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Aquaculture Environment Interactions

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AEI 14:309-328 (2022)  -  DOI:

Combined models of growth, waste production, dispersal and deposition from cage-cultured Atlantic salmon to predict benthic enrichment

B. T. Hargrave1,*, R. Filgueira2, J. Grant3, B. A. Law4

1561 Balmy Beach Road, Owen Sound, ON N4K 5N4, Canada
2Marine Affairs Program, Dalhousie University, 1355 Oxford St., PO Box 15000, Halifax, NS B3H 1R2, Canada
3Department of Oceanography, Dalhousie University, Halifax, NS B3H 4J1, Canada
4Fisheries and Oceans Canada, Bedford Institute of Oceanography, Dartmouth, NS B2Y 4A2, Canada
*Corresponding author:

ABSTRACT: Models of particulate waste production and deposition can be used in performance-based management approaches as cost-effective tools to assess environmental effects of open-pen finfish aquaculture. XLDEPMOD is an MS Excel® spreadsheet-based depositional model for predicting particulate organic carbon (POC) waste production and sedimentation from net-pen cultured finfish. Calculations are based on temperature-dependent fish growth and mass-balance calculations of feed input, growth, respiration and 3 size classes of feces. Depth-average and near-bottom directional currents are used to determine waste dispersion by fitted Gaussian distribution functions. Near-bottom velocity and substrate-based resuspension thresholds and loss of deposited waste due to decomposition and consumption by wild fish and invertebrates are used to calculate net POC sedimentation. The model was applied to 2 Atlantic salmon farms in southwestern Bay of Fundy, Canada. Sensitivity analysis showed that reduction in waste flux due to resuspension depends on the magnitude of current and wave-driven bottom shear and mass fractions of feces with different settling velocities. Depending on depth, current speed, substrate type and fecal mass fractions, resuspension can remove up to 80% of deposited waste from under net-pens. Steep gradients with high rates (>5 g POC m-2 d-1) of sedimentation predicted under and close to cages and lower rates (<1 g POC m-2 d-1) >50 m away are consistent with published DEPOMOD results and sediment trap observations at the farm sites. The model can be used by regulators to determine if acceptable environmental standards for benthic impacts due to waste deposition from salmon aquaculture are being maintained.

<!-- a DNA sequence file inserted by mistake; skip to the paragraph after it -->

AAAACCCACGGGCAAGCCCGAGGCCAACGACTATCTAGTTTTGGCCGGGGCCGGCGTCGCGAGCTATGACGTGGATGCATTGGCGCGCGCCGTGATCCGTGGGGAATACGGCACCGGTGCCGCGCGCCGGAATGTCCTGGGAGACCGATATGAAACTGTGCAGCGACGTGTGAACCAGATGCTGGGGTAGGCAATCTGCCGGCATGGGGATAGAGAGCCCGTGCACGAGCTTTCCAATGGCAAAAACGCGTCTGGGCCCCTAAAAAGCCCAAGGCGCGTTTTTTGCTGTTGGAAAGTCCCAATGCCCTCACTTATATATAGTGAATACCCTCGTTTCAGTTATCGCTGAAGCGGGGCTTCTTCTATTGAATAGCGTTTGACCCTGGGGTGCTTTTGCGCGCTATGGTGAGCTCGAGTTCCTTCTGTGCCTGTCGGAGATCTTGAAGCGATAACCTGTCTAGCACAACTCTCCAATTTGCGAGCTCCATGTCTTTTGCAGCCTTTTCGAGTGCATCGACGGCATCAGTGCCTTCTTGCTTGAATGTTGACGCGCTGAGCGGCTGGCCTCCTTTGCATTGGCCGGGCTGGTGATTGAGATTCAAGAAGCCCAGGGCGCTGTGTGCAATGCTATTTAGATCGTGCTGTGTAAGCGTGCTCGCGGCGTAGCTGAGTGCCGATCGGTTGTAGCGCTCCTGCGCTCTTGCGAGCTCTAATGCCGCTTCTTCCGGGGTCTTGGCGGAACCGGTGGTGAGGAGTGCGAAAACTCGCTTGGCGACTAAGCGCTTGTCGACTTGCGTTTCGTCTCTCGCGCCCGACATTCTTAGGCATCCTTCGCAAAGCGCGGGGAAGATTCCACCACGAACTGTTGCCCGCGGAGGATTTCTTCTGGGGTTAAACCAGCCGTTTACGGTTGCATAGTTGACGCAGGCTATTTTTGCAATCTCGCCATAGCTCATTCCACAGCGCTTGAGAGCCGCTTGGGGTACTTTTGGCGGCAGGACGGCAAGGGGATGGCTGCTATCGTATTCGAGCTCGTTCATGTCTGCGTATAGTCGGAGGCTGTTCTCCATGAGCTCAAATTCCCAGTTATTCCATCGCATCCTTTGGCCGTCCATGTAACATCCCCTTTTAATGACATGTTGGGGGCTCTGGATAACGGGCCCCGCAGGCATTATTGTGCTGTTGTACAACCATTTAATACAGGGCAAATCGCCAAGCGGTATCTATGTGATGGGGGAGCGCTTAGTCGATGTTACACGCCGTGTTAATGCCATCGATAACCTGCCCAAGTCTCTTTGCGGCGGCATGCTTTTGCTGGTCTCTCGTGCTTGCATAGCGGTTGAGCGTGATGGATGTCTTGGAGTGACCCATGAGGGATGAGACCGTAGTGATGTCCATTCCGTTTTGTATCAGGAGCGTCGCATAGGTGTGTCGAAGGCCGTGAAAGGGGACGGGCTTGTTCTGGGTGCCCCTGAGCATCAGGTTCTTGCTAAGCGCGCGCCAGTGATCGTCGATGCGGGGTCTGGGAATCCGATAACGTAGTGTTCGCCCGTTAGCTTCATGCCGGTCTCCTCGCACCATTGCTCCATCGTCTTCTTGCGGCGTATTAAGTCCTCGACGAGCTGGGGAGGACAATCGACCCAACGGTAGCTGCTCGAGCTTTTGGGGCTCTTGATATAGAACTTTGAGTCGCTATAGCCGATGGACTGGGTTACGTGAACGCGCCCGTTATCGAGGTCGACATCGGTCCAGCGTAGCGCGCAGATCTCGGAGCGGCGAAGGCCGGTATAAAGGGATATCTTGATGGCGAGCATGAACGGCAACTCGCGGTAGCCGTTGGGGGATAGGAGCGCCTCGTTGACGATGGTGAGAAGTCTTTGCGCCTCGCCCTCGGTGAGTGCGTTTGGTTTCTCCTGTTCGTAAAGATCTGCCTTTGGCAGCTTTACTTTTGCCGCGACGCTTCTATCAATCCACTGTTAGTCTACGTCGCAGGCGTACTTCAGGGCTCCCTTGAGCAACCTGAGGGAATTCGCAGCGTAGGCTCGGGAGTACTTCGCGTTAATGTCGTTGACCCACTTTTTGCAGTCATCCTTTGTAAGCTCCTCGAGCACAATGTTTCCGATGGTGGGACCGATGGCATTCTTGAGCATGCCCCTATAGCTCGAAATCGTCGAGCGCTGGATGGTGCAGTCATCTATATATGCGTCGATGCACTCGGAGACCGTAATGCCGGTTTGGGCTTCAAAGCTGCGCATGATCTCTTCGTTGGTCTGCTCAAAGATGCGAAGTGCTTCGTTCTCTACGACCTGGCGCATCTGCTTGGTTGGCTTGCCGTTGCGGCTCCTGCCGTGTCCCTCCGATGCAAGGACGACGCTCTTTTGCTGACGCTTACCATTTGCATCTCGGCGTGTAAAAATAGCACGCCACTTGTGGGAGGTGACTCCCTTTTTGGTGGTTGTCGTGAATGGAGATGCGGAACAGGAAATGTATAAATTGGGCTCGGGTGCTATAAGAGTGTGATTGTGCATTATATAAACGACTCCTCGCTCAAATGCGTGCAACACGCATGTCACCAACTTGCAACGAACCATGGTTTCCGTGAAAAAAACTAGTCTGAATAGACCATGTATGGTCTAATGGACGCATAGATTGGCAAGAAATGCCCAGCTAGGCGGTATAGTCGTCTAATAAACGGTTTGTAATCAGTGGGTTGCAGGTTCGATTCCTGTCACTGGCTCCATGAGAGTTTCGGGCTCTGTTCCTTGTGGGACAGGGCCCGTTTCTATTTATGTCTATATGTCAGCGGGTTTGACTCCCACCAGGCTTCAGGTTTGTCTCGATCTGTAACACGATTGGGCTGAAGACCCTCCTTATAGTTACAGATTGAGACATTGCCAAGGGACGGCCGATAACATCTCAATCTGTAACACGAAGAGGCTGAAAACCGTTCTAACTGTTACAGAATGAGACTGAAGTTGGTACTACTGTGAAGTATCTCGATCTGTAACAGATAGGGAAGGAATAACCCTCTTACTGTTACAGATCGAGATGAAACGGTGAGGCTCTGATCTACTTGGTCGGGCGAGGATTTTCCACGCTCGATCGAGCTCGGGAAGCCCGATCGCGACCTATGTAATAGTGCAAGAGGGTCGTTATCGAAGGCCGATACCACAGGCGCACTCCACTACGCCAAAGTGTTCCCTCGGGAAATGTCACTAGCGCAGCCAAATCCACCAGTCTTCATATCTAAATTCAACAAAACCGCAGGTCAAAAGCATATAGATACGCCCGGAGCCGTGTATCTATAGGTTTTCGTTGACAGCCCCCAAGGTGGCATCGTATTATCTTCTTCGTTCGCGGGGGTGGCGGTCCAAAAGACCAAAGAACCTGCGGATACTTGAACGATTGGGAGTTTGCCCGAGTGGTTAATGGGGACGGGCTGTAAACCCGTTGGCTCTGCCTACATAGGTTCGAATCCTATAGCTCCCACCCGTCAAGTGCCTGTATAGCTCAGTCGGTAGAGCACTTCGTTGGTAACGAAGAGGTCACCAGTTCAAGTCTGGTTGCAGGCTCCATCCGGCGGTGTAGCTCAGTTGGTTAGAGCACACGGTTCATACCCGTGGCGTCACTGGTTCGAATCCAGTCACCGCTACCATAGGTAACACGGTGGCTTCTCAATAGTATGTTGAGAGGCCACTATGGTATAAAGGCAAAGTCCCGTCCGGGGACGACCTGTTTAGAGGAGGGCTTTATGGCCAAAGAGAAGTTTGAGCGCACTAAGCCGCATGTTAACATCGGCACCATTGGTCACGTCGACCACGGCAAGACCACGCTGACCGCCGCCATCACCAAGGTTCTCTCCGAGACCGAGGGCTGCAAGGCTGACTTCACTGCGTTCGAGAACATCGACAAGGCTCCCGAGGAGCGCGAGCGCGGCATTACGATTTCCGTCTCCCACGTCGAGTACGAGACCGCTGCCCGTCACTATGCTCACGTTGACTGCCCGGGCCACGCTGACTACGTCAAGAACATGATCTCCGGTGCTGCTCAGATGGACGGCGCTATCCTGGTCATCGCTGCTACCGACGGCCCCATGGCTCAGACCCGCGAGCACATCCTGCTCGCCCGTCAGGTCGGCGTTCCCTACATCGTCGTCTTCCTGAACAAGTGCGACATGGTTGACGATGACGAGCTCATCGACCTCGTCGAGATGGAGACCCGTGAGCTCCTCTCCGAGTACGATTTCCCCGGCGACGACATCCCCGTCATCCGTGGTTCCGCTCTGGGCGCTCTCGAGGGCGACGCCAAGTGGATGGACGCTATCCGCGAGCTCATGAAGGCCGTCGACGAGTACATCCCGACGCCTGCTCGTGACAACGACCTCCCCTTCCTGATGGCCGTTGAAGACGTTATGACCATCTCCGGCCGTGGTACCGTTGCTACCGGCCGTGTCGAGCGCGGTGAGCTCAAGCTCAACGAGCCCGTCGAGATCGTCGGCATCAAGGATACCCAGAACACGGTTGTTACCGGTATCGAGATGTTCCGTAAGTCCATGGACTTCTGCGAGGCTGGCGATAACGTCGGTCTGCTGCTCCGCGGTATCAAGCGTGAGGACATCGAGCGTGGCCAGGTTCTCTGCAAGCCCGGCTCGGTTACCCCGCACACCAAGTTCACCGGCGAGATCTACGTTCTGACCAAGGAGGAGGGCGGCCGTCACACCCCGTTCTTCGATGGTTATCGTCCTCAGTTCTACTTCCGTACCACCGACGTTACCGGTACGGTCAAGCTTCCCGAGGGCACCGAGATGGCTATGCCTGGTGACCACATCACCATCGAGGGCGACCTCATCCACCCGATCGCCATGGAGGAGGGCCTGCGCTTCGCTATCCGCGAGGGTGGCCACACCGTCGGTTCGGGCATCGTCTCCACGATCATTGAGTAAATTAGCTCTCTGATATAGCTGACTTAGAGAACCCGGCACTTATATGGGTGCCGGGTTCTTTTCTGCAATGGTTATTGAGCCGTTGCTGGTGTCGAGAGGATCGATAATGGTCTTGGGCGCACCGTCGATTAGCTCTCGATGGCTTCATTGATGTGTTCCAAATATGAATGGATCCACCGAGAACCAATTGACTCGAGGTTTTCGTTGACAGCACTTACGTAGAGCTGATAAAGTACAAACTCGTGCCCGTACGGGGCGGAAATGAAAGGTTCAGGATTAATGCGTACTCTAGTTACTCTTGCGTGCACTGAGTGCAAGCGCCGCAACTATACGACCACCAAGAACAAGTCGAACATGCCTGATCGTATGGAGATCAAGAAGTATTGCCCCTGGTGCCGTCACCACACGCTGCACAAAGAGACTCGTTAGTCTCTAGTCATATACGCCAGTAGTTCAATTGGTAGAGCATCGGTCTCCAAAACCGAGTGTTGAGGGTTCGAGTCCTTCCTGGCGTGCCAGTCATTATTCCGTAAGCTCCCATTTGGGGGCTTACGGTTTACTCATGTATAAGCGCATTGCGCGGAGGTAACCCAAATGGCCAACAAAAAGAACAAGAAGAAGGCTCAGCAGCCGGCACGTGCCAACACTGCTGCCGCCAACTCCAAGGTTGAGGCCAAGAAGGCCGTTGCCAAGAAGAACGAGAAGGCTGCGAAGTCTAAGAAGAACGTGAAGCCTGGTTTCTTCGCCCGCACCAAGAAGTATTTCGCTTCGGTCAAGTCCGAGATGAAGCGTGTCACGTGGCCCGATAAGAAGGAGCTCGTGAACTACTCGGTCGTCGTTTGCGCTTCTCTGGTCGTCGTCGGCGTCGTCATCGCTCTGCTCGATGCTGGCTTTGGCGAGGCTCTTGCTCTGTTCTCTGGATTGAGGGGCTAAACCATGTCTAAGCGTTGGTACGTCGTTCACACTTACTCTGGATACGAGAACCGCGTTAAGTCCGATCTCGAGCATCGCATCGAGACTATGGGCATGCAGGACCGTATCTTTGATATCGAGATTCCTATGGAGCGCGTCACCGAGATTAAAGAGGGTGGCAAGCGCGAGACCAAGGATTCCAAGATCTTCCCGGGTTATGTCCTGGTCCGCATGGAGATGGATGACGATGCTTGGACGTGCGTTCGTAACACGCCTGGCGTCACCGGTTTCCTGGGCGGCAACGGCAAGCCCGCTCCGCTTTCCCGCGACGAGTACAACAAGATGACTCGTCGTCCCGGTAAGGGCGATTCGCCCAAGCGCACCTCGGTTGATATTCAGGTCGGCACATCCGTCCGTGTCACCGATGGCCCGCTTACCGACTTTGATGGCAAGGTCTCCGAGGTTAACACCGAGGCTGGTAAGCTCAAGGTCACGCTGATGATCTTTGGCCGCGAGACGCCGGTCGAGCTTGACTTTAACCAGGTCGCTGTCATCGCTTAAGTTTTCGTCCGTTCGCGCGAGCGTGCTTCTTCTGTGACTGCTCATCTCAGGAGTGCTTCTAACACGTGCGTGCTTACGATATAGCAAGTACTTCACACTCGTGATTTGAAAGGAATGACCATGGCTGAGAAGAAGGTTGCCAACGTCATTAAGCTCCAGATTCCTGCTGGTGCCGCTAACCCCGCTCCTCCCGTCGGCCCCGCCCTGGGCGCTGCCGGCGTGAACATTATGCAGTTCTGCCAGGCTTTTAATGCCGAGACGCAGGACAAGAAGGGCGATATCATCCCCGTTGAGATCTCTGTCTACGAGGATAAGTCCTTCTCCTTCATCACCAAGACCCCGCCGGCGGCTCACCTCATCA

KEY WORDS: Finfish · Particulate organic carbon · Mass balance · Sedimentation · Resuspension

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Cite this article as: Hargrave BT, Filgueira R, Grant J, Law BA (2022) Combined models of growth, waste production, dispersal and deposition from cage-cultured Atlantic salmon to predict benthic enrichment. Aquacult Environ Interact 14:309-328.

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